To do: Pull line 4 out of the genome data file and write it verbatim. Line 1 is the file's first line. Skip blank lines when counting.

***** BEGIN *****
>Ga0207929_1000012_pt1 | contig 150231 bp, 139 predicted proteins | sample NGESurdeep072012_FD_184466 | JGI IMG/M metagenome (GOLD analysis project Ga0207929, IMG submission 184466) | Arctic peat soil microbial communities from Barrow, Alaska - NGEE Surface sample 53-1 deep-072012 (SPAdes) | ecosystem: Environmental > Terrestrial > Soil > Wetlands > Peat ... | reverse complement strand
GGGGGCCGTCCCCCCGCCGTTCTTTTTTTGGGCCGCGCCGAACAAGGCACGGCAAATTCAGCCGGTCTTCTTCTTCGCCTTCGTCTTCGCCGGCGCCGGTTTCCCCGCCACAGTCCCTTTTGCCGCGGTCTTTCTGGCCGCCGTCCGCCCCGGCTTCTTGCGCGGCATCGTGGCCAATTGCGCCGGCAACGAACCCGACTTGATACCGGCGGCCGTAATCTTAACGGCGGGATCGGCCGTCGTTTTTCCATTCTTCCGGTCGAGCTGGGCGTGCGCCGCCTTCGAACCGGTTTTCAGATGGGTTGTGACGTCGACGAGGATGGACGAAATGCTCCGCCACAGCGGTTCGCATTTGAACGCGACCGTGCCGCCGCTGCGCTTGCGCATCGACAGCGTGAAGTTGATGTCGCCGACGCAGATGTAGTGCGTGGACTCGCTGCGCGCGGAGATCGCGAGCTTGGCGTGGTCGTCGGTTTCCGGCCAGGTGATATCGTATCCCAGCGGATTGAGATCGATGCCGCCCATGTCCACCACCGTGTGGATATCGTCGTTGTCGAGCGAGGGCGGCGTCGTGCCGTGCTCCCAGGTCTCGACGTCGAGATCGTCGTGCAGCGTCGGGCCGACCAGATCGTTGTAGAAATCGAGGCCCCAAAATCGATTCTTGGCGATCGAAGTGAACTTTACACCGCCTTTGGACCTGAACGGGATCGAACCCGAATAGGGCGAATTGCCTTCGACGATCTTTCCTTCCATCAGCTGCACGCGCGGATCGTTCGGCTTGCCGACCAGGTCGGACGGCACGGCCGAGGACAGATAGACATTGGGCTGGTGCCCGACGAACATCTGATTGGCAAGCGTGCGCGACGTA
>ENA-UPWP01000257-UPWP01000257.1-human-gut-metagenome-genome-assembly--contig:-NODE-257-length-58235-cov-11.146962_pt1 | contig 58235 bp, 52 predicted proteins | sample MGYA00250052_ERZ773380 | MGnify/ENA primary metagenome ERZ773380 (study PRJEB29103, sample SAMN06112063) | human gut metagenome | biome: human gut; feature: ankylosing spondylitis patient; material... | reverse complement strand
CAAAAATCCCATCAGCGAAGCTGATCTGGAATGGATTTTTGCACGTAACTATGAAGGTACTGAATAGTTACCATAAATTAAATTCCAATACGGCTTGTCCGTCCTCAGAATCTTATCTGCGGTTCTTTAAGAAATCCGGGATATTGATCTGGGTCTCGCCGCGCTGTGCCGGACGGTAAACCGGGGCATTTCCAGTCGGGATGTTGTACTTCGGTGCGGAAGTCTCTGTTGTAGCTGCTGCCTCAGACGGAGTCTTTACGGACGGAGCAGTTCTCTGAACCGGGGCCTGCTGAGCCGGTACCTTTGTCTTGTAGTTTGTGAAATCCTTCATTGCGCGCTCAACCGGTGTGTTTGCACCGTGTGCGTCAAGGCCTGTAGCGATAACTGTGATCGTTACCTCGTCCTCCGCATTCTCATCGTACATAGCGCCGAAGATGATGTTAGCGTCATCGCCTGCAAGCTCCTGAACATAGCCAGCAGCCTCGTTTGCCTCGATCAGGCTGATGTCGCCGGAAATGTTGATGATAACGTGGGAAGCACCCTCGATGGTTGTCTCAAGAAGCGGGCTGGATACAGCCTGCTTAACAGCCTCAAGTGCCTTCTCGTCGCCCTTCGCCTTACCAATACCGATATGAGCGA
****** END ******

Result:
CAAAAATCCCATCAGCGAAGCTGATCTGGAATGGATTTTTGCACGTAACTATGAAGGTACTGAATAGTTACCATAAATTAAATTCCAATACGGCTTGTCCGTCCTCAGAATCTTATCTGCGGTTCTTTAAGAAATCCGGGATATTGATCTGGGTCTCGCCGCGCTGTGCCGGACGGTAAACCGGGGCATTTCCAGTCGGGATGTTGTACTTCGGTGCGGAAGTCTCTGTTGTAGCTGCTGCCTCAGACGGAGTCTTTACGGACGGAGCAGTTCTCTGAACCGGGGCCTGCTGAGCCGGTACCTTTGTCTTGTAGTTTGTGAAATCCTTCATTGCGCGCTCAACCGGTGTGTTTGCACCGTGTGCGTCAAGGCCTGTAGCGATAACTGTGATCGTTACCTCGTCCTCCGCATTCTCATCGTACATAGCGCCGAAGATGATGTTAGCGTCATCGCCTGCAAGCTCCTGAACATAGCCAGCAGCCTCGTTTGCCTCGATCAGGCTGATGTCGCCGGAAATGTTGATGATAACGTGGGAAGCACCCTCGATGGTTGTCTCAAGAAGCGGGCTGGATACAGCCTGCTTAACAGCCTCAAGTGCCTTCTCGTCGCCCTTCGCCTTACCAATACCGATATGAGCGA